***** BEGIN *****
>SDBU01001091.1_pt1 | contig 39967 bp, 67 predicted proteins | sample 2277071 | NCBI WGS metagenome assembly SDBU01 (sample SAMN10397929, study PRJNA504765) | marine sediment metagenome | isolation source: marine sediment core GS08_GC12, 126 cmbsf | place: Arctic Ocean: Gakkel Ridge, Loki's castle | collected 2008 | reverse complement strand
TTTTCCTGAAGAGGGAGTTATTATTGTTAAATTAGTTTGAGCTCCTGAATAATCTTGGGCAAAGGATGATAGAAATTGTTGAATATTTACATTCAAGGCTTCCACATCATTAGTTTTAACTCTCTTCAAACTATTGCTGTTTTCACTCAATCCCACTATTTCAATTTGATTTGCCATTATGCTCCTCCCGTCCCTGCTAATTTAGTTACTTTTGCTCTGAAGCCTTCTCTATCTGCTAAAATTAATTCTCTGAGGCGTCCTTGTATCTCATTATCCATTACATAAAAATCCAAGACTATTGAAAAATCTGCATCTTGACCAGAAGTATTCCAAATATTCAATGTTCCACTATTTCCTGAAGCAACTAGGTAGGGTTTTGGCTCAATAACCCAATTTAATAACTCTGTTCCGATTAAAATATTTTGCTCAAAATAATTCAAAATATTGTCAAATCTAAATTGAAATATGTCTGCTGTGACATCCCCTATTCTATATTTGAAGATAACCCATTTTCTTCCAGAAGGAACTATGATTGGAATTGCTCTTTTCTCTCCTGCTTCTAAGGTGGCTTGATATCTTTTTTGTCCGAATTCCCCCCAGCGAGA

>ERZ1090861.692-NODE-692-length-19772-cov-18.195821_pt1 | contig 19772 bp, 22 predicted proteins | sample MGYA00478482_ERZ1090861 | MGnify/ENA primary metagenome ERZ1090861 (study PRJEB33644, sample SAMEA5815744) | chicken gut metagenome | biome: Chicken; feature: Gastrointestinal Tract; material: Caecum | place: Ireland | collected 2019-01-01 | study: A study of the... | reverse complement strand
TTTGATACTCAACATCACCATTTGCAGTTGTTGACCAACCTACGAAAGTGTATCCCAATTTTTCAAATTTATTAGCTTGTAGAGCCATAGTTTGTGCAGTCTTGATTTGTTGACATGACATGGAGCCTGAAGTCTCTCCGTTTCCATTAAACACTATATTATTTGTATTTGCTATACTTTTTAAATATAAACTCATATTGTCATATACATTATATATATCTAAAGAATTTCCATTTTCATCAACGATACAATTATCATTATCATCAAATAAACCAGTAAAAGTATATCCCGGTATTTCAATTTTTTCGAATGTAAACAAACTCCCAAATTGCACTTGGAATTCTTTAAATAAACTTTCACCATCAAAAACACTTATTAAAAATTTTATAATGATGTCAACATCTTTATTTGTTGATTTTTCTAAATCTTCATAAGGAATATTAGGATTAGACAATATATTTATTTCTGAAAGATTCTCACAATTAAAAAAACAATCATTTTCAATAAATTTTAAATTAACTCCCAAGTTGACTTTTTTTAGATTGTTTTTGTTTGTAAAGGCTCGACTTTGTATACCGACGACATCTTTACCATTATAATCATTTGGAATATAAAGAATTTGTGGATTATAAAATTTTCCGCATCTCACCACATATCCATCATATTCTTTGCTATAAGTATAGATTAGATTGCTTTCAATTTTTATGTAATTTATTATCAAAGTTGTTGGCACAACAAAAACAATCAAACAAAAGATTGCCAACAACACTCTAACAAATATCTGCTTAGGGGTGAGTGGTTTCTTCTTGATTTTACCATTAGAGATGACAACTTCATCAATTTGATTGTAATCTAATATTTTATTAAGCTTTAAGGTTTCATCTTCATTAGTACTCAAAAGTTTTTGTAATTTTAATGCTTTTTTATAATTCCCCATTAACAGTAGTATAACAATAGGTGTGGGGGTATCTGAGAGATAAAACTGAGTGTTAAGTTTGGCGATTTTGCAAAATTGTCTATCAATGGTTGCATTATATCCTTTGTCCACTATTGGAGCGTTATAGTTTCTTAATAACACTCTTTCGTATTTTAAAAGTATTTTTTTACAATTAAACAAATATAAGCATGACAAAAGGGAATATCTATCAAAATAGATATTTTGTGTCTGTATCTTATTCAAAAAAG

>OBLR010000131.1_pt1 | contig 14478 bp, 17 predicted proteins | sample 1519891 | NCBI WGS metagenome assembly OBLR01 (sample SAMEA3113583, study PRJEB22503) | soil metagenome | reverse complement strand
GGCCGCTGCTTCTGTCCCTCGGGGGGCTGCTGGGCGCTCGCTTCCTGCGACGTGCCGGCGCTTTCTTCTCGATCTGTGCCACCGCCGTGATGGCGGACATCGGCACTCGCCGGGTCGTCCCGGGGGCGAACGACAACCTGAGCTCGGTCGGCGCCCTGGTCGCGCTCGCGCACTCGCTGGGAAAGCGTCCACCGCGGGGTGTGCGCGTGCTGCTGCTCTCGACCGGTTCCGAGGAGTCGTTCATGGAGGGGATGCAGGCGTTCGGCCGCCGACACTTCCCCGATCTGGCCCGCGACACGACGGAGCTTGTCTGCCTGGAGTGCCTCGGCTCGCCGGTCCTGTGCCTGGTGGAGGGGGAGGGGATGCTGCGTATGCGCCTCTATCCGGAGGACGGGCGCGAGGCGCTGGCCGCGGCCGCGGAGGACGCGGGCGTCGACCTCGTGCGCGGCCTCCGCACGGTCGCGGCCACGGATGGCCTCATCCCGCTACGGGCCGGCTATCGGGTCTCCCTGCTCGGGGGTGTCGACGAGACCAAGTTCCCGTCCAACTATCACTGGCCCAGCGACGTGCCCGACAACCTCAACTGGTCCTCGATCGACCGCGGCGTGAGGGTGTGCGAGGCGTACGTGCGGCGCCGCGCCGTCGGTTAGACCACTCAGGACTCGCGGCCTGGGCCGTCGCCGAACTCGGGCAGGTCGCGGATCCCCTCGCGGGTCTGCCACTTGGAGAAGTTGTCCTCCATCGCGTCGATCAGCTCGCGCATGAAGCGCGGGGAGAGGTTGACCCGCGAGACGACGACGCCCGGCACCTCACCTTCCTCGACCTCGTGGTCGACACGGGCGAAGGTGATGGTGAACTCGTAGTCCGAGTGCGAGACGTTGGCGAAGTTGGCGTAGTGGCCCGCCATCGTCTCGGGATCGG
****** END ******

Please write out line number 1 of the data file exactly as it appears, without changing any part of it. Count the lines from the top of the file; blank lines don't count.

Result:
>SDBU01001091.1_pt1 | contig 39967 bp, 67 predicted proteins | sample 2277071 | NCBI WGS metagenome assembly SDBU01 (sample SAMN10397929, study PRJNA504765) | marine sediment metagenome | isolation source: marine sediment core GS08_GC12, 126 cmbsf | place: Arctic Ocean: Gakkel Ridge, Loki's castle | collected 2008 | reverse complement strand